My last post was on asexual representation. Literally. Today, I bring you the flip side. I mostly write younger stuff or fade-to-black scenes to avoid any explicitness of this issue, but a lot of you out there are writing it as the forefront of your novel.
At the titular panel, moderated by Jennifer Povey: D’Amanda Martini, Nobilis Reed, Mark L. Van Name, and Lisa Hawkridge managed to keep on topic WHILE keeping it all about books and writing. I was VERY impressed.
Relationships: Marriage and Divorce
For much of history, sex and sexuality revolved around marriages — on either side of the covers. When writing a story, you don’t have to be bound by your cultural assumptions. Your characters should be bound by the cultural assumptions of the time and place they’re in. In historical or contemporary settings — do your research. In science-fiction or fantasy? You can make relationships look like whatever you decide.
Here are some things to consider when worldbuilding.
- How are relationships made official?
- Does your world have a body (church/government/etc) recognizing and validating relationships?
- Or are relationships self-declared? To oneselves? Or to the gods?
- What are the societal expectations that go with a committed relationship?
- Who is allowed to have an official relationship? And to whom?
- Are marriages for life? Or do they have an expiration date?
- How does inheritance work? Blood lines matter more when something’s at stake.
- One can look to the animal kingdom for relationship styles beyond the cis-hetero-marriage for life default-assumption of most of the Western world.
- Here’s a great webcomic series illustrating a lot of varieties of relationships! By Humon Comics #webcomicAddict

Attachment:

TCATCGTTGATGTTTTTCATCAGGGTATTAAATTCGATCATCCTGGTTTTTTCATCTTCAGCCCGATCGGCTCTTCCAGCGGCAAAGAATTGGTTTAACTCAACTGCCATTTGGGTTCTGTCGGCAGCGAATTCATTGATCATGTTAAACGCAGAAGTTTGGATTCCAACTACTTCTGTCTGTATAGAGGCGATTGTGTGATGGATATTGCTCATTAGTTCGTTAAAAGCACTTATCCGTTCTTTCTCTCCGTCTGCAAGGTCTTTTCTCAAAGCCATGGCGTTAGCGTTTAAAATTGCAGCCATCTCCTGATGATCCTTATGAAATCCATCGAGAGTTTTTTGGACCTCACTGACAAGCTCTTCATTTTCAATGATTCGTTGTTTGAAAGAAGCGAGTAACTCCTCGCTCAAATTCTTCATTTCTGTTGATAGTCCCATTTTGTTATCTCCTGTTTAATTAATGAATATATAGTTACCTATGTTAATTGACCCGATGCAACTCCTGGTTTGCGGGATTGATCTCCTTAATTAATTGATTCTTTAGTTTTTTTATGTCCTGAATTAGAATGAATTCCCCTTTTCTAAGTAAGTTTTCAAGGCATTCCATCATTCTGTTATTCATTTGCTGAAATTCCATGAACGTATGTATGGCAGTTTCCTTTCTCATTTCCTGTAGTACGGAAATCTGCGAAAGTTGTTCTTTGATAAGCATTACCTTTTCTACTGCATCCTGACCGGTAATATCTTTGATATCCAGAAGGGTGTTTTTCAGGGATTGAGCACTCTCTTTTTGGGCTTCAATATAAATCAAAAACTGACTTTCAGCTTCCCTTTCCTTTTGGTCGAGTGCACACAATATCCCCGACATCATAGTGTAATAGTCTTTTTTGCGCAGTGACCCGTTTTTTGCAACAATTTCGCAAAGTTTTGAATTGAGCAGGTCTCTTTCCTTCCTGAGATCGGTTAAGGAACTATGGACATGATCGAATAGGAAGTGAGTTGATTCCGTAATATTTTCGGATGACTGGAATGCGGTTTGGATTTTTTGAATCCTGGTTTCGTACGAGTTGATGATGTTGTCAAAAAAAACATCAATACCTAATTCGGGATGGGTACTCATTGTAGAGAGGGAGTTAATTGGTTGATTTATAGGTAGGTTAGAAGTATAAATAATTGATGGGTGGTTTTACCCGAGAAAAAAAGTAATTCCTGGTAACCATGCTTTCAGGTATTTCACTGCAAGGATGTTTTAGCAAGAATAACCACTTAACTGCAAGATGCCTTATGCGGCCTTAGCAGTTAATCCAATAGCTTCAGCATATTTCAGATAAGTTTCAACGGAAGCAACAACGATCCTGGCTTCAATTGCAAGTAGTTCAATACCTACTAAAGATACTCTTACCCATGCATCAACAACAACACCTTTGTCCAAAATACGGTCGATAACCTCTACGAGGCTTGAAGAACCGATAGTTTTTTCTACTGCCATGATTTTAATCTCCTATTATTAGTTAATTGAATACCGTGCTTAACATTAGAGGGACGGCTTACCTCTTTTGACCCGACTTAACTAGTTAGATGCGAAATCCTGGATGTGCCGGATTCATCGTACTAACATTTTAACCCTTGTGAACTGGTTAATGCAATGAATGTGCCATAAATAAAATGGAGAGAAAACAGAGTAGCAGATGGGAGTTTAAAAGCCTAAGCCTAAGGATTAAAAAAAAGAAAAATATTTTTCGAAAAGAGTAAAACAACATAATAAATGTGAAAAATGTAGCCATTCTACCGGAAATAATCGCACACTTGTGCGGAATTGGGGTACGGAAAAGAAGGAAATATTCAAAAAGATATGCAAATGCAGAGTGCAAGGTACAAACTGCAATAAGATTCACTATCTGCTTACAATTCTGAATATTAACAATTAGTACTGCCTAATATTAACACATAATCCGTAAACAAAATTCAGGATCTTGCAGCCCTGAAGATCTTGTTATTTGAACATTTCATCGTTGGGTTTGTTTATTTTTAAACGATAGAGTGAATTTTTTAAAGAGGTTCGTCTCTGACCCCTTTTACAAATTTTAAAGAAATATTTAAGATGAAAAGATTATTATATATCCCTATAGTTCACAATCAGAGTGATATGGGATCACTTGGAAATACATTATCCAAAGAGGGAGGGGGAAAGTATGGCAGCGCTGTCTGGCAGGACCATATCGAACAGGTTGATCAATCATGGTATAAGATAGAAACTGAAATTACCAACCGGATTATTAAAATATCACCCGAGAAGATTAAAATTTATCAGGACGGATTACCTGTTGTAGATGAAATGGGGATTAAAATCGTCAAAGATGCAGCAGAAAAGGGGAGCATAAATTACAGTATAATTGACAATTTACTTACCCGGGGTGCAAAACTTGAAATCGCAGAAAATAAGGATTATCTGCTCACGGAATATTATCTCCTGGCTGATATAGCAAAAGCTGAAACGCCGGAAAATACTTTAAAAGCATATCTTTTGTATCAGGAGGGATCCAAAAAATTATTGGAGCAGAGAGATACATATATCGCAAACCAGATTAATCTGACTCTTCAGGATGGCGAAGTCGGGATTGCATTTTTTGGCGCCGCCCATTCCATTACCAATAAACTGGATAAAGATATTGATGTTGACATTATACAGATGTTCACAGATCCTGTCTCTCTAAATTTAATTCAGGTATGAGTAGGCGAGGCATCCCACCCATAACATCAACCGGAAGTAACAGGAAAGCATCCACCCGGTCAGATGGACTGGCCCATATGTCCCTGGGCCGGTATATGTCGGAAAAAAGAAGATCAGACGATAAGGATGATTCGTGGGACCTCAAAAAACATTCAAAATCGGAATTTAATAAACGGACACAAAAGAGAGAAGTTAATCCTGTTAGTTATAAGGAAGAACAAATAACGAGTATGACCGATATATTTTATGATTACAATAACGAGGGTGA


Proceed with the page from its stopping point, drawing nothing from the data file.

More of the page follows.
- Is pregnancy preventable? If so, a lot of options open up for women.
All societies have taboos around sex. About who you can and can’t be intimate with. When and where it is most acceptable. When world building, you can use traditional taboos as well as your own.
- Depending on your world, there can be all sorts of speciesist taboos:
- Those who hook up with [the tentacle monster/fae/etc] are bad
- Only elite/etc hook up with [tentacle monsters/fae/etc]
- Those who don’t hook up with [tentacle monsters/fae/etc] are bad
- Powerful people have different limitations
- Cersei and Jaime thought they were elite enough to follow the Targaryen rules.
- Sometimes, the elite have tighter restrictions
- Taboos might exist in some places in your world, but not others. Remember that enlightenment isn’t universal, or even uniform.
- Upsetting gender role expectations during intimacy. Who does what to whom.
- If nothing is taboo, people will make something taboo.
Tips for Writing Erotic Scenes
These come from the panelists. I don’t really have much experience with this, but maybe I’ll eventually give it a try.
- Check your own assumptions
- Find inspiration – preferably legal with consenting adults
- Your own experiences
- To get past discomfort
- Just write it.
- Write something so over the top and ridiculous, that you can hopefully get past your inhibitions
- Remember that no one has to ever read it.
- Take suggestions of what to write, so your brain doesn’t get in the way
- Check in about what is making you uncomfortable, is it something you have a reason to care about? Or is it social pressures/my mom might read this (hi mom!)
For another approach — the natural progression for intimacy has been reduced to a formula that you can put into good effect in your own writing! Here’s a great link.
Writers Who Explored Sexuality
People have been exploring sexuality and relationship structures forever. There’s a long history writers – in novels, tv, and film exploring different concepts within their writing and beyond.
Clearly, this list is incomplete, but the panelists gave us a good start.
- Asimov keeps sex short. He wrote one where spores were sex.
- Heinlein’s line marriage in Moon is a Harsh Mistress
- Le Guin
- A Land Fit For Heroes (“darker, gayer, Game of Thrones”)
- By Richard K Morgan (of Altered Carbon)
- Brokeback Mountain
- Discovery – Star Trek finally having an onscreen gay couple
What tips do you have for adding sensuality to your writing?
What authors would you recommend?
(Note: Please avoid explicit material in my comment section. It will be removed. Let’s keep this education, folks.)